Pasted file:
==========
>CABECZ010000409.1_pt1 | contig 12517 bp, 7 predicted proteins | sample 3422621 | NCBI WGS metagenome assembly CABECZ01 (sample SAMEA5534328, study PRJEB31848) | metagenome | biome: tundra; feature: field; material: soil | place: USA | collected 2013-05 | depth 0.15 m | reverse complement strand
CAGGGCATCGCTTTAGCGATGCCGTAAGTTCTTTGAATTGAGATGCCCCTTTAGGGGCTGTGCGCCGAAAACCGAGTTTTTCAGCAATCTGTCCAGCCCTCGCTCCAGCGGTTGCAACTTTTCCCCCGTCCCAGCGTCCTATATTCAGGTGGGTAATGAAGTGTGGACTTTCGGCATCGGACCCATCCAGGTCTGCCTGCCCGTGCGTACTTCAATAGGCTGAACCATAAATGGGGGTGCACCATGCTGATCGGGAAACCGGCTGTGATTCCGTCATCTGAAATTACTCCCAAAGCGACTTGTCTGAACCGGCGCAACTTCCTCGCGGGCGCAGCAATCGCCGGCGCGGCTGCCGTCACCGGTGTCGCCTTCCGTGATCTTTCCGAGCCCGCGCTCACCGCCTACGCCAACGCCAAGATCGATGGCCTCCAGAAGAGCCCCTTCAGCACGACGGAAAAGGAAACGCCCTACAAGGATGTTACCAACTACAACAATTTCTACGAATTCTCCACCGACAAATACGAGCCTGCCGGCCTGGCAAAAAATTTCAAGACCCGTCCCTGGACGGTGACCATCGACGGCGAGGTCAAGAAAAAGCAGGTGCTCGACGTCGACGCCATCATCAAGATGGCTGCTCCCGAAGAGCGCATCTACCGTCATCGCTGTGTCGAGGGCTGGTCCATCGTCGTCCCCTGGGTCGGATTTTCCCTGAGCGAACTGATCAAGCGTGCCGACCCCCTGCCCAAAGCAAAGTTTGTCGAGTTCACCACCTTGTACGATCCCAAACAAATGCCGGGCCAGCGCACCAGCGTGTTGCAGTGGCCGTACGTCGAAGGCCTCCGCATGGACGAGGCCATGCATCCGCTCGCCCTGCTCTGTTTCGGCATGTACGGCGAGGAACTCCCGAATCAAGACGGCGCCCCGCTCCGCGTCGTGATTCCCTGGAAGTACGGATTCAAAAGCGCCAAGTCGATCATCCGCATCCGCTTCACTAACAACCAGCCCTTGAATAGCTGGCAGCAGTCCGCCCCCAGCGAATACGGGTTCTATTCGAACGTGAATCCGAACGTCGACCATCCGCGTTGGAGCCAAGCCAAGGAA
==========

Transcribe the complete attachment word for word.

>CABECZ010000409.1_pt1 | contig 12517 bp, 7 predicted proteins | sample 3422621 | NCBI WGS metagenome assembly CABECZ01 (sample SAMEA5534328, study PRJEB31848) | metagenome | biome: tundra; feature: field; material: soil | place: USA | collected 2013-05 | depth 0.15 m | reverse complement strand
CAGGGCATCGCTTTAGCGATGCCGTAAGTTCTTTGAATTGAGATGCCCCTTTAGGGGCTGTGCGCCGAAAACCGAGTTTTTCAGCAATCTGTCCAGCCCTCGCTCCAGCGGTTGCAACTTTTCCCCCGTCCCAGCGTCCTATATTCAGGTGGGTAATGAAGTGTGGACTTTCGGCATCGGACCCATCCAGGTCTGCCTGCCCGTGCGTACTTCAATAGGCTGAACCATAAATGGGGGTGCACCATGCTGATCGGGAAACCGGCTGTGATTCCGTCATCTGAAATTACTCCCAAAGCGACTTGTCTGAACCGGCGCAACTTCCTCGCGGGCGCAGCAATCGCCGGCGCGGCTGCCGTCACCGGTGTCGCCTTCCGTGATCTTTCCGAGCCCGCGCTCACCGCCTACGCCAACGCCAAGATCGATGGCCTCCAGAAGAGCCCCTTCAGCACGACGGAAAAGGAAACGCCCTACAAGGATGTTACCAACTACAACAATTTCTACGAATTCTCCACCGACAAATACGAGCCTGCCGGCCTGGCAAAAAATTTCAAGACCCGTCCCTGGACGGTGACCATCGACGGCGAGGTCAAGAAAAAGCAGGTGCTCGACGTCGACGCCATCATCAAGATGGCTGCTCCCGAAGAGCGCATCTACCGTCATCGCTGTGTCGAGGGCTGGTCCATCGTCGTCCCCTGGGTCGGATTTTCCCTGAGCGAACTGATCAAGCGTGCCGACCCCCTGCCCAAAGCAAAGTTTGTCGAGTTCACCACCTTGTACGATCCCAAACAAATGCCGGGCCAGCGCACCAGCGTGTTGCAGTGGCCGTACGTCGAAGGCCTCCGCATGGACGAGGCCATGCATCCGCTCGCCCTGCTCTGTTTCGGCATGTACGGCGAGGAACTCCCGAATCAAGACGGCGCCCCGCTCCGCGTCGTGATTCCCTGGAAGTACGGATTCAAAAGCGCCAAGTCGATCATCCGCATCCGCTTCACTAACAACCAGCCCTTGAATAGCTGGCAGCAGTCCGCCCCCAGCGAATACGGGTTCTATTCGAACGTGAATCCGAACGTCGACCATCCGCGTTGGAGCCAAGCCAAGGAA